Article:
Determining the incidence of MS is virtually impossible. Instead, most epidemiological studies focus on prevalence. Research has found that MS occurs in most ethnic groups, but is more common in Caucasians of northern European ancestry, as well as women. It is more common in places farther from the equator, and those who move to a different geographic area generally take on the risk level associated with the new area. Genetics also appear to play a role, but are not entirely responsible for the disease, as the identical twin of someone with MS is only 25% more likely to get it, rather than 100%. This demonstrates that other factors such as geography, environment, ethnicity, and an elusive infectious trigger are likely involved as well.
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Patients with MS often present with fatigue, walking difficulties, numbness or tingling, spasticity, weakness, vision problems, dizziness or vertigo, bladder or bowel problems, pain, cognitive changes, emotional changes, and/or depression.
The Revised McDonald Criteria published in 2010 includes guidelines for using MRI, visual evoked potentials (VEP), and cerebrospinal fluid to facilitate diagnosis. Current guidelines state that it is important to make a diagnosis as quickly as possible, even after just one attack.
MRI reveals abnormalities of the brain in 90% to 95% of patients with MS, and 75% of patients with spinal cord lesions. Common lesions of MS may be found in the periventricular white matter, cerebellum, brainstem, and spinal cord. Lesions found at the interface of the corpus callosum and the septum pellucidum, which reveal multiple hypointense lesions in the region on T1-weighted sagittal images, are specific markers of MS.
More than 12 FDA-approved medications exist to reduce the frequency and severity of MS relapses and reduce the accumulation of lesions in the brain and spinal cord. They may also slow the progression of disability. Severe relapses are commonly treated with high-dose corticosteriods.
However, medication is just one aspect of treating MS. Rehabilitation for symptoms that begin to interfere with daily activities can include physical therapy, occupational therapy, cognitive rehabilitation, vocational rehabilitation, and speech-language pathology. Overall health is very important, including maintaining a healthy diet, engaging in physical activity such as yoga, tai chi, or light exercise, and smoking cessation. Smoking can increase the risk of developing MS and can worsen symptoms. Emotional support for patients and families is also important: MS can affect mood, and depression is one of the most common comorbidities of MS.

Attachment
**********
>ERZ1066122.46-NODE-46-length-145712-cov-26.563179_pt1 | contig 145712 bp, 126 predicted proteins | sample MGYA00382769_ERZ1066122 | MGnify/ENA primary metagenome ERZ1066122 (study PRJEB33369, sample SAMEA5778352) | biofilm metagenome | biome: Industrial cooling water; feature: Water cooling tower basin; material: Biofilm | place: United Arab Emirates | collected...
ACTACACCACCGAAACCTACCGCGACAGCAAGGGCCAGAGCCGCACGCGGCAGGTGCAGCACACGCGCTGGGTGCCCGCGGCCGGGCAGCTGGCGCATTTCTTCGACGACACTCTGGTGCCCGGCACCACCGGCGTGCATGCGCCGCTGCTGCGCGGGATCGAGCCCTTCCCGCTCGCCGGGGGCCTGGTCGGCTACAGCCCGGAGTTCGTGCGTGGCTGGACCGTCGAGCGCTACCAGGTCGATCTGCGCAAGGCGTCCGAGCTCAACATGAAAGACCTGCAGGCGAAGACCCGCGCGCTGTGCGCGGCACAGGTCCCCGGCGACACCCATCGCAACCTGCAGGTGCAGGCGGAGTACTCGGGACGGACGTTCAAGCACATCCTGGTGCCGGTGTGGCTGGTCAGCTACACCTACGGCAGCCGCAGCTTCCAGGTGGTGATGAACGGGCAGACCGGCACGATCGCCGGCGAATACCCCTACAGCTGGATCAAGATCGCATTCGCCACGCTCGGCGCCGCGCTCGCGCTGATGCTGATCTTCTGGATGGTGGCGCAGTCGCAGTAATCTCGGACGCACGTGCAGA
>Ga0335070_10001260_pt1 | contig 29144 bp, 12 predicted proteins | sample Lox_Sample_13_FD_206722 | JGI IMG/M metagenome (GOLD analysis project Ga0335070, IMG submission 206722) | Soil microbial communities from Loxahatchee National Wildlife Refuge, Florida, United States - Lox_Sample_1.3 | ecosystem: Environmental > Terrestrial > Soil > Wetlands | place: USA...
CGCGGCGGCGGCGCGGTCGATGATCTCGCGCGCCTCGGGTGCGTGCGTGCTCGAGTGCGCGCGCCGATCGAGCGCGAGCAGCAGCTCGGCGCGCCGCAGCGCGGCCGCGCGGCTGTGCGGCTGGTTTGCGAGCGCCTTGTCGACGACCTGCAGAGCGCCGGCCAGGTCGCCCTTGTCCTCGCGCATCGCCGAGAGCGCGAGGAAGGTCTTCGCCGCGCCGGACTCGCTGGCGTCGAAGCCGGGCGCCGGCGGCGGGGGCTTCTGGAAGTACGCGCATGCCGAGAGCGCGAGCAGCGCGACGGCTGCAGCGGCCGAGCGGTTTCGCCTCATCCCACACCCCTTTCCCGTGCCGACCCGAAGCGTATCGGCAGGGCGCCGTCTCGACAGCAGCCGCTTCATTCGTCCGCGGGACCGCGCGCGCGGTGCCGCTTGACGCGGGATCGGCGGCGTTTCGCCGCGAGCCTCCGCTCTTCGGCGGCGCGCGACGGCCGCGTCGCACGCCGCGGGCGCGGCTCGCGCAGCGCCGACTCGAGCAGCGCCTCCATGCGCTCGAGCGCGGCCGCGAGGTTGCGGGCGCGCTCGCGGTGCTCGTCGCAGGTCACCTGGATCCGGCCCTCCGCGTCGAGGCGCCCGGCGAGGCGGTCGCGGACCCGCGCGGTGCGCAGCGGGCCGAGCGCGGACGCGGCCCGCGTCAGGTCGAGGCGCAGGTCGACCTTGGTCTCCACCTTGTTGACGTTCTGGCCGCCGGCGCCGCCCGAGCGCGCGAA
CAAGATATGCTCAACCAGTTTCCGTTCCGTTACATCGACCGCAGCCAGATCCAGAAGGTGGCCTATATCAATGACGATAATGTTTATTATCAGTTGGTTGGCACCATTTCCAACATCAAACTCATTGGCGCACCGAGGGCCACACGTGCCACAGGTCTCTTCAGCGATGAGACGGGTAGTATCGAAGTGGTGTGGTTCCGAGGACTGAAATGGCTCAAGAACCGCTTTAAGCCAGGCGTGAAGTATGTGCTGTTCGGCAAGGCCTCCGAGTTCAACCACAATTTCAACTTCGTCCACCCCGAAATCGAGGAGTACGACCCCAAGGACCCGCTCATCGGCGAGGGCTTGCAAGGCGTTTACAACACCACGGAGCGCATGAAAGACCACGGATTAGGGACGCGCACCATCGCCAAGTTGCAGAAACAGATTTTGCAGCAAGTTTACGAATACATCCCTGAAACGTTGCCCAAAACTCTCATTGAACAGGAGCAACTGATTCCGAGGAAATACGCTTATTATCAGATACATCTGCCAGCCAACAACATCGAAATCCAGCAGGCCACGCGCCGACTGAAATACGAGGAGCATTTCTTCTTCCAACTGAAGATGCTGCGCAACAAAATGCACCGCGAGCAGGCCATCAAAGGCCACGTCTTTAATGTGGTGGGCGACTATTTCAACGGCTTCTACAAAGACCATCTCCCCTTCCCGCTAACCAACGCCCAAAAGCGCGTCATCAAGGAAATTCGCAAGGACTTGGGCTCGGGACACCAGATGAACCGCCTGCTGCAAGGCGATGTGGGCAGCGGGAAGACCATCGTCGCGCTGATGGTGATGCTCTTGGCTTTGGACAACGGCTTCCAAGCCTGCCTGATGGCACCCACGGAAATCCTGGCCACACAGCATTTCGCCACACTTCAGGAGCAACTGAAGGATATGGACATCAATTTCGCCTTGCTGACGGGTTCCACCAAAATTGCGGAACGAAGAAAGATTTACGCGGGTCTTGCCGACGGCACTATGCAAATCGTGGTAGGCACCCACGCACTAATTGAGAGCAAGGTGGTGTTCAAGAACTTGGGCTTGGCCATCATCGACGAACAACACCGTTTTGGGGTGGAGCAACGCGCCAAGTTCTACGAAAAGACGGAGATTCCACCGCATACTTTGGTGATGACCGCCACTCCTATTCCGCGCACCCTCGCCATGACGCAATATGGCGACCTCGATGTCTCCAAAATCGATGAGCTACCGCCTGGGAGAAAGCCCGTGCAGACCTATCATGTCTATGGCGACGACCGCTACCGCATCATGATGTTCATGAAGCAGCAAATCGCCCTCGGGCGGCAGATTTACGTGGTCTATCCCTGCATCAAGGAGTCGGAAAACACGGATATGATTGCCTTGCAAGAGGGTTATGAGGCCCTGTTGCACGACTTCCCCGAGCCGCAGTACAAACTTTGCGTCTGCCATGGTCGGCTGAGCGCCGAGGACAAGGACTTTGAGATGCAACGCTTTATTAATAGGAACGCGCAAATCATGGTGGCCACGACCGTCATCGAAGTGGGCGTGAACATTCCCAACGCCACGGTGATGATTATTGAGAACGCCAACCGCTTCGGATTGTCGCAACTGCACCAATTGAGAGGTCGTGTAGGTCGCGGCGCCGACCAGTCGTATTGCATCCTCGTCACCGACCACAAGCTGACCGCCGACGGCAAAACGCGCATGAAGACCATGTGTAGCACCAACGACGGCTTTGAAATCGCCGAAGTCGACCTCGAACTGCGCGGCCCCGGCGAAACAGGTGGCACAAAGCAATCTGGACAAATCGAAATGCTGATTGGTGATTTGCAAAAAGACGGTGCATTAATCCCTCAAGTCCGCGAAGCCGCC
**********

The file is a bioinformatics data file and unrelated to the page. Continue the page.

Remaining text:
Treatment: Mental Health
MS can significantly affect people’s moods as both a symptom of and a reaction to the disease. Those with MS may benefit from the support of counseling for grief and sadness, anxiety, stress, worry, and fear, moodiness and irritability, and depression.
Steroids used to treat MS relapses can cause mood swings when the medication is being tapered or stopped. A short course of mood-stabilizing medication may be prescribed for those with significant mood changes.
All 5 beta interferon medications (Avonex, Betaseron, Extavia, Plegridy, and Rebif) include an FDA box warning for depression. While studies have not shown a clear connection, patients have reported significant depressive episodes. A thorough review of medical history should be performed prior to prescribing these medications to patients who may be at risk of depression.
10% of those with MS may also experience pseudobulbar effect. Neudexta was approved in 2010 to treat this.
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MRI, visual evoked potentials (VEP), and cerebrospinal fluid can be used to look for a second area of damage in someone who has suffered only one attack of MS-like symptoms, known as clinically-isolated syndrome, or CIS. Only some people who experience a CIS may develop MS. When a CIS is accompanied by MRI-detected brain lesions, there is a high likelihood of a second neurologic event and eventual MS diagnosis.
One of the challenges of using MRI in patients with MS is the discordant presentation between the location of lesions and clinical presentation. This may be especially true for primary-progressive MS, which may not show the classic lesions of relapsing-remitting MS. Many clinicians are frustrated with MRI reports that detail “nonspecific white matter lesions” that are “compatible with MS.” Imaging needs to be described in detail, and the patient’s neurologic history and clinical findings must be correlated with the imaging to establish an accurate diagnosis.